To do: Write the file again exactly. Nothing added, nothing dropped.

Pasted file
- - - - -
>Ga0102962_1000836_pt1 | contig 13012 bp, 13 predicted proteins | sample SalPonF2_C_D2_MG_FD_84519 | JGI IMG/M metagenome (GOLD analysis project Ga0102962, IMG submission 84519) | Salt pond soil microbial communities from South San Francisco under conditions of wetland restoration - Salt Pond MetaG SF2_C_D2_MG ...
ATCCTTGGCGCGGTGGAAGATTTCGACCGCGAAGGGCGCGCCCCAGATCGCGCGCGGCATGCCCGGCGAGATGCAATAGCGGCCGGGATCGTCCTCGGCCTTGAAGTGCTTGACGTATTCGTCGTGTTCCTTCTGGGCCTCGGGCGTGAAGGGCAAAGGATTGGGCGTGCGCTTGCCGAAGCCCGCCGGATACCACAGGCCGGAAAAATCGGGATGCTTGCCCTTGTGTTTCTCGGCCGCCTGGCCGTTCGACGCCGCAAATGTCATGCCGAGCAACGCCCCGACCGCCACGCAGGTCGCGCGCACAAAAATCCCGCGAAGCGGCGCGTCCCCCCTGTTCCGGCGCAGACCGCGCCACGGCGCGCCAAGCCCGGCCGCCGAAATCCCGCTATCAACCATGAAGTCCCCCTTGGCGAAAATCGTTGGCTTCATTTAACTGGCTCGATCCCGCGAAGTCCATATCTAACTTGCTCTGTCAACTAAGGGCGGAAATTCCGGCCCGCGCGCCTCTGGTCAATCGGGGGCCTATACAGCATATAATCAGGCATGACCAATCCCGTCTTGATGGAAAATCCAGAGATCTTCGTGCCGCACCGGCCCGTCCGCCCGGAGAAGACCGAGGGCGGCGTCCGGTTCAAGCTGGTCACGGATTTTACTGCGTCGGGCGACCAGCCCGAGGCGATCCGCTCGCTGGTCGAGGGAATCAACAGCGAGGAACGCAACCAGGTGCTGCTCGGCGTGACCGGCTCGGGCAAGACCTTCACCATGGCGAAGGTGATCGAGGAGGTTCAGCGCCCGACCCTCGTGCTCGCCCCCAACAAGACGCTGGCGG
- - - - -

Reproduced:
>Ga0102962_1000836_pt1 | contig 13012 bp, 13 predicted proteins | sample SalPonF2_C_D2_MG_FD_84519 | JGI IMG/M metagenome (GOLD analysis project Ga0102962, IMG submission 84519) | Salt pond soil microbial communities from South San Francisco under conditions of wetland restoration - Salt Pond MetaG SF2_C_D2_MG ...
ATCCTTGGCGCGGTGGAAGATTTCGACCGCGAAGGGCGCGCCCCAGATCGCGCGCGGCATGCCCGGCGAGATGCAATAGCGGCCGGGATCGTCCTCGGCCTTGAAGTGCTTGACGTATTCGTCGTGTTCCTTCTGGGCCTCGGGCGTGAAGGGCAAAGGATTGGGCGTGCGCTTGCCGAAGCCCGCCGGATACCACAGGCCGGAAAAATCGGGATGCTTGCCCTTGTGTTTCTCGGCCGCCTGGCCGTTCGACGCCGCAAATGTCATGCCGAGCAACGCCCCGACCGCCACGCAGGTCGCGCGCACAAAAATCCCGCGAAGCGGCGCGTCCCCCCTGTTCCGGCGCAGACCGCGCCACGGCGCGCCAAGCCCGGCCGCCGAAATCCCGCTATCAACCATGAAGTCCCCCTTGGCGAAAATCGTTGGCTTCATTTAACTGGCTCGATCCCGCGAAGTCCATATCTAACTTGCTCTGTCAACTAAGGGCGGAAATTCCGGCCCGCGCGCCTCTGGTCAATCGGGGGCCTATACAGCATATAATCAGGCATGACCAATCCCGTCTTGATGGAAAATCCAGAGATCTTCGTGCCGCACCGGCCCGTCCGCCCGGAGAAGACCGAGGGCGGCGTCCGGTTCAAGCTGGTCACGGATTTTACTGCGTCGGGCGACCAGCCCGAGGCGATCCGCTCGCTGGTCGAGGGAATCAACAGCGAGGAACGCAACCAGGTGCTGCTCGGCGTGACCGGCTCGGGCAAGACCTTCACCATGGCGAAGGTGATCGAGGAGGTTCAGCGCCCGACCCTCGTGCTCGCCCCCAACAAGACGCTGGCGG